- adverse developments in the specific industry or sector that the ETF tracks (unless the ETF is an “inverse ETF,” which seeks to produce the opposite return of an underlying benchmark—see below)
- capital loss in geographically focused funds because of unfavorable fluctuation in currency exchange rates, differences in generally accepted accounting principles, or economic or political instability
- tracking error, which is the difference between the return of the ETF and the return of its benchmark
- trading at a premium or discount, measured as the percent difference between the ETF’s market price and its NAV.
An ETF’s prospectus contains detailed information about the risks to which that specific ETF is subject.
In addition to information available on sponsor websites and the individual ETF prospectus, investors can get information about ETFs from various industry resources, including:
- ICI’s Exchange-Traded Funds Resource Center
- Financial Industry Regulatory Authority (FINRA)
- The Securities and Exchange Commission (SEC).
ETF data and prices can be found in the same sources as are used for other investment products listed on a stock exchange, including financial and media websites, newspapers, and sponsor websites.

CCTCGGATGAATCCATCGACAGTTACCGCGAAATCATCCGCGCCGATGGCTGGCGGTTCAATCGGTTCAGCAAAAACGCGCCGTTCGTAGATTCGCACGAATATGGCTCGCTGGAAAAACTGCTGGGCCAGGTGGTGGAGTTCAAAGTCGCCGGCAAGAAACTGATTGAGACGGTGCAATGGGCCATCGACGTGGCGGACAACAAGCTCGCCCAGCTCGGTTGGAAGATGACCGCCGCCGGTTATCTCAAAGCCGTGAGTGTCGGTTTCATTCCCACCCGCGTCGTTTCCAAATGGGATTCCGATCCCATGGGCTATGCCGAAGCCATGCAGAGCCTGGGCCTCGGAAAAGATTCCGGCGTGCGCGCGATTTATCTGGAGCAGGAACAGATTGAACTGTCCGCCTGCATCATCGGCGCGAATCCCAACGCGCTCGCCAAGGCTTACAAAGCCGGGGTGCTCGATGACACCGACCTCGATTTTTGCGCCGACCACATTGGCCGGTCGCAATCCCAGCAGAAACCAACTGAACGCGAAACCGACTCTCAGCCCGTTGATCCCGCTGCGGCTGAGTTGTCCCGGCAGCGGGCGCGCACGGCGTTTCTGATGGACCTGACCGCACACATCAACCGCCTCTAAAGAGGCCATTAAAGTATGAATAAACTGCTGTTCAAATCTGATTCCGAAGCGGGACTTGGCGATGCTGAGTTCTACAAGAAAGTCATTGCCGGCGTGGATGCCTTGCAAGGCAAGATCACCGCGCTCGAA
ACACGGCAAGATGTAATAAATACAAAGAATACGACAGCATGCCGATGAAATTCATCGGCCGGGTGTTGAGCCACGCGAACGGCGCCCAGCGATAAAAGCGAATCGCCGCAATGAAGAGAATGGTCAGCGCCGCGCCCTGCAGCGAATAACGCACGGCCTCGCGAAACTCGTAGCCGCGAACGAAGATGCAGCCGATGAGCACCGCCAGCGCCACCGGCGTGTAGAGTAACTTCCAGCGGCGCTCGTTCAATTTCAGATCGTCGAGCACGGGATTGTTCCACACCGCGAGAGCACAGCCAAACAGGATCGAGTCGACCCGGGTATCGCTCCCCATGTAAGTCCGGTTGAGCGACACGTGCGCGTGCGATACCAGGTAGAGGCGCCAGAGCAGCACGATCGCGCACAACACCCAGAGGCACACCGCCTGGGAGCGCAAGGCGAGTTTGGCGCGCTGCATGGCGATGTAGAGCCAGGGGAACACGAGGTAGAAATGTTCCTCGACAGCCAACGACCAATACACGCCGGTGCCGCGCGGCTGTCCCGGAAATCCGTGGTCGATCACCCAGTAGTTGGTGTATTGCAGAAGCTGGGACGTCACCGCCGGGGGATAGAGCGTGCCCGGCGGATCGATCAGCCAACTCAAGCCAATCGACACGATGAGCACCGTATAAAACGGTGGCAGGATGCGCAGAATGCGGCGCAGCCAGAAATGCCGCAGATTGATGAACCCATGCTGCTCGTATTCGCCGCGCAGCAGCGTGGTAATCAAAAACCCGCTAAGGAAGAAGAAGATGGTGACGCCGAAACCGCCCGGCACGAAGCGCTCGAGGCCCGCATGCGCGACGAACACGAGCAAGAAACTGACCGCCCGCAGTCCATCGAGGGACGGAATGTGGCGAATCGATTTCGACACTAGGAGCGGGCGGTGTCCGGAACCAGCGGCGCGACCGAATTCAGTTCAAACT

ETFs must disclose information about their portfolio composition—either the composition of the creation basket or their complete portfolio holdings, depending on the ETF—every day. This information is typically disclosed on the ETF sponsor’s website. For more on the creation basket, see “Frequently Asked Questions About ETF Basics and Structure.”
Additionally, a complete list of each ETF’s portfolio holdings can be found quarterly on the SEC’s EDGAR website (on Form N-CSR and Form N-PORT). Portfolio holdings information can also be found in an ETF’s annual and semiannual reports, which are typically available on an ETF sponsor’s website.
Leveraged ETFs seek to provide shareholders with magnified exposure to a particular stock, bond, or commodity index. Most leveraged ETFs attempt to magnify daily index returns by a multiple of two (2x) or three (3x). For example, if a given equity index rises 1 percent during the trading day, a 2x leveraged ETF tracking that benchmark will look to use a mix of stocks and derivative contracts (swaps and futures) to deliver shareholders a 2 percent return for that day.
Inverse ETFs seek to produce the opposite return of a particular stock, bond, or commodity index. Some inverse ETFs may be leveraged to magnify performance.
Leveraged and inverse ETFs are relatively specialized tools for investors and come with unique risks. Because of the effects of compounding, leveraged and inverse funds may return significantly more or less than their benchmarks over a period longer than one day. Shareholders, therefore, need to monitor investments in these funds on a daily basis.
Professional financial advisers, such as full-service brokers or independent financial planners, play an important role for fund investors, including ETF shareholders. ETF investors who work with these advisers should, as with any financial product, discuss ETF holdings to ensure the advisers have a good understanding of the product, have done appropriate due diligence on the product, and have disclosed any incentive they might have to sell the product.